While born digitally, the DNVB need not end up digital-only. This means the brand can extend offline. Usually its offline incarnation is through its own experiential physical retail, or pop-up strategy, or highly selective partnerships. In nearly all cases of partnerships with third parties, the brand controls its external distribution versus being controlled by it.

Assuming that the economy continues to hold steady and Tier A and B malls continue redeveloping real estate to attract this new wave of brands and their followers, we will see the curve continue and with rare exception. Even companies like Glossier, who are notably opposed to diverging from DTC marketing, have begun to invest in physical retail. And there will be more. In this way, the retail has boomeranged. The retail industry has changed, not the consumer.

Below, is the “Bonobos Curve.” This is the behavioral path toward sales maturity that the brand winners of this era will pursue. As such, many of the most successful brands have relationships with Nordstrom, Macy’s, Target, Walmart, or direct partnerships with progressive mall development companies.

A typical path followed by DTC brands | Souce: 2PM

Few brands will remain online-only. In a recent conversation with Betakit, Shopify discussed their plans to address the “Bonobos Curve”:

The pair see vast opportunity for Shopify to grow in the brick-and-mortar retail market. It’s Shopify’s goal, stated Black, to span the entire ecosystem to meet the needs of all its merchants. He emphasized that it doesn’t matter if merchants approach Shopify from a Shopify Plus standpoint or from Shopify Retail, the company hopes to create seamless solutions that span both markets.

Legacy product marketers, like P&G, have equipped their brand management teams to infuse their operations with many of the same tools and practices that their challenger brands counterparts made popular. It’s true that those challenger brands will mature with online retail operations as a core competency. Given the age of many of today’s founders, digital-first competency will be as natural as walking or eating.

But DTC was never the goal of these retailers and consumerism hasn’t evolved as much as we’d like to believe. Brand traction was the goal for many brands like Bonobos and platforms like Shopify, WooCommerce, and BigCommerce leveled the digital playing fields for a while. Time will tell who holds the advantage as brands compete on traditional grounds but Andy Dunn is now a Walmart executive. And Bonobos is a Walmart brand with flagship stores and Nordstrom distribution. This represents the end of the curve and the closing of the Book of DNVB.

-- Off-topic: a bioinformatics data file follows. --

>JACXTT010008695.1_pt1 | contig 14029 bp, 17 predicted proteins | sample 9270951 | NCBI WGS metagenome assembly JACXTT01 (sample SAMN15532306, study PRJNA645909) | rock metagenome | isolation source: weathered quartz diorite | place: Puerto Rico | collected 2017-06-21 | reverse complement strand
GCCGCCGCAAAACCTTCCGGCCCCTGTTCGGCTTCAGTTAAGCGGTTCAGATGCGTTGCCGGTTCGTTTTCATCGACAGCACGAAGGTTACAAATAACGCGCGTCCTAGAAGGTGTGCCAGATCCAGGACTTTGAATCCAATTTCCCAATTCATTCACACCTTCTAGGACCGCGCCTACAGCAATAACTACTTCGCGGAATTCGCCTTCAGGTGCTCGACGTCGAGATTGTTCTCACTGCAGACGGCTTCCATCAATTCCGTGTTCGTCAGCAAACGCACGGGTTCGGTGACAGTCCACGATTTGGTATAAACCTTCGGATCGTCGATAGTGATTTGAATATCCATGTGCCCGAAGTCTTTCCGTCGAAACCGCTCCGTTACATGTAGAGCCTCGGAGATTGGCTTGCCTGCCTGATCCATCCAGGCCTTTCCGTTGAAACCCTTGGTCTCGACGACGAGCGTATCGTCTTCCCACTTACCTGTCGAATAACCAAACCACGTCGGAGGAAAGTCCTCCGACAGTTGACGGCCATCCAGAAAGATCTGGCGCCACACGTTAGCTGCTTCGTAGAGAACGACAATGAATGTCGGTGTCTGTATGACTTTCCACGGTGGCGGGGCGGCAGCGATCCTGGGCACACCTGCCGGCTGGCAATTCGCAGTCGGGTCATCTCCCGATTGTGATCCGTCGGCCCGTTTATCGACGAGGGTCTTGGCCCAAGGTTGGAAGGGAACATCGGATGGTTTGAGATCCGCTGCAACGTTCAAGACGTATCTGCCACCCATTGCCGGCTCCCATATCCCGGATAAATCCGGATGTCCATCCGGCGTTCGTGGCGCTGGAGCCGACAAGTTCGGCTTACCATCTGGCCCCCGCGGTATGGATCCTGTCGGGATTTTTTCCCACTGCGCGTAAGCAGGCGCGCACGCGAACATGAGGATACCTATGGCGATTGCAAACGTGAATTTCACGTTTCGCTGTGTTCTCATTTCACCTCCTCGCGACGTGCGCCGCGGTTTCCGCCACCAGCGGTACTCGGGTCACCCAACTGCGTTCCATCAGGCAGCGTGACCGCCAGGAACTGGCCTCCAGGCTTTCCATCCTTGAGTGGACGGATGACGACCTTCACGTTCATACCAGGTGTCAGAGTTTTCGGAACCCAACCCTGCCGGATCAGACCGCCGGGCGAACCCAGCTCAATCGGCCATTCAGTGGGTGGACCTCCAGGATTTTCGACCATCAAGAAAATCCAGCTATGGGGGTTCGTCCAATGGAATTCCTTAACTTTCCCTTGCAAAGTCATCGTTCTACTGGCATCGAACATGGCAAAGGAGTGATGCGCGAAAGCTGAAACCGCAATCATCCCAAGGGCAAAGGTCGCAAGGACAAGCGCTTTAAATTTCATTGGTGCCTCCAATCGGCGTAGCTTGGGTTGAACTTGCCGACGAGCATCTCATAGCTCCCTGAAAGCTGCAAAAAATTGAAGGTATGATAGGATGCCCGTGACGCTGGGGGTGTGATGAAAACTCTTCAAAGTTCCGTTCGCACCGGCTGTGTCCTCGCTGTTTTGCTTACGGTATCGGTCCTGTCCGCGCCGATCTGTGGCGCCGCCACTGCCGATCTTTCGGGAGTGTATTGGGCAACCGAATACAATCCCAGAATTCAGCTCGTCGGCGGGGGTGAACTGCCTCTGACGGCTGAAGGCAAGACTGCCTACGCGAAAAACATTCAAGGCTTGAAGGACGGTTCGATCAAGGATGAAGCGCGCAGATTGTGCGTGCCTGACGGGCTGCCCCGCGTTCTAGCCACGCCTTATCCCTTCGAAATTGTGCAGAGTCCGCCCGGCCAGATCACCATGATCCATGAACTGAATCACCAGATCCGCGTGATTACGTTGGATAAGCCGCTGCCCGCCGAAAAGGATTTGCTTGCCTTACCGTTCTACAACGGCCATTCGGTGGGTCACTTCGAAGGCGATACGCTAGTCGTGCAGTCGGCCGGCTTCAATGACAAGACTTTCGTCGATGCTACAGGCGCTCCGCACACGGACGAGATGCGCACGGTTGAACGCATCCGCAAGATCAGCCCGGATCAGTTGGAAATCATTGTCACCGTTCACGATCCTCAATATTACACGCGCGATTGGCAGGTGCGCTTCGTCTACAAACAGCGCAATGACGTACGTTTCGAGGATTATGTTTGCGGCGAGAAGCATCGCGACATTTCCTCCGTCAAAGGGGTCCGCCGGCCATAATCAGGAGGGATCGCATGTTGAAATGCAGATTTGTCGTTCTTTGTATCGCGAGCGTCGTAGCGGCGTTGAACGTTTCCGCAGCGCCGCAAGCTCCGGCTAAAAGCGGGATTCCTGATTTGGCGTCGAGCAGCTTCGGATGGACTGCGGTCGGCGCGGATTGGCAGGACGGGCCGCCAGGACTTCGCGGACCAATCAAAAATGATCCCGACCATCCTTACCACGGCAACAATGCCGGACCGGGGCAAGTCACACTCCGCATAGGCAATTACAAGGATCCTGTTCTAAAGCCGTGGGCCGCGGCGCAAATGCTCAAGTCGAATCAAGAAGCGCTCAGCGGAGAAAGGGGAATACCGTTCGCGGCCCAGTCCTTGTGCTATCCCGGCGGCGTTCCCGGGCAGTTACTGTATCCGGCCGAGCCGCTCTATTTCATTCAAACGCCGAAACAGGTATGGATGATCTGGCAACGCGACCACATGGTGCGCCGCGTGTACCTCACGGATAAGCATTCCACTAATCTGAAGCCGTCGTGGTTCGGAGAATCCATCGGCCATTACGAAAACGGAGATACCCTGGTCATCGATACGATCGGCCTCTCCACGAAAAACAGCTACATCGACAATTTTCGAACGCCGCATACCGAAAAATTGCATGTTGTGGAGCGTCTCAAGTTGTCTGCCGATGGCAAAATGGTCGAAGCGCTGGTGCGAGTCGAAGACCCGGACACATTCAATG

Read the No. 310 curation here.

Report by Web Smith | About 2PM

No. 306: Platforms and Halo Effects

The commerce platform report. The term “halo effect” was first coined by a psychologist in 1920. Edward Thorndike used the moniker to describe the methods that military officers used to assess the performance of their soldiers. These assessments often revealed little variance across the categories of performance. Either the soldiers were good or bad; few performance evaluations noted “good” performance in one respect and “bad” performance in another. It is said that the halo effect is influenced most by a person’s first impression. If we see them as bad, they can do no good. If we see them as good, they can do no ill. Today, this phrase is most-often applied to brands and their equity.

The halo effect is a type of immediate judgment discrepancy. It is the tendency for an impression that is created in one category to influence the opinions of impressions created in another category.

Shopify is seemingly everywhere. In December, Digiday’s Hilary Milnes reported that Shopify’s ecosystem of 20,000 partner developers generated $800 million in agency business in 2017. It’s estimated that Shopify’s partners (several of whom are mentioned here) will earn north of $2 billion in revenue in 2019.

To build a Shopify-like eCommerce platform is not hard to do. What’s very hard to do is replicate the partnership ecosystem and the value they drive. It’s their moat. It’s not the software — their competitive advantage is the partnerships.

Jay Myers, VP of Growth at Bold Commerce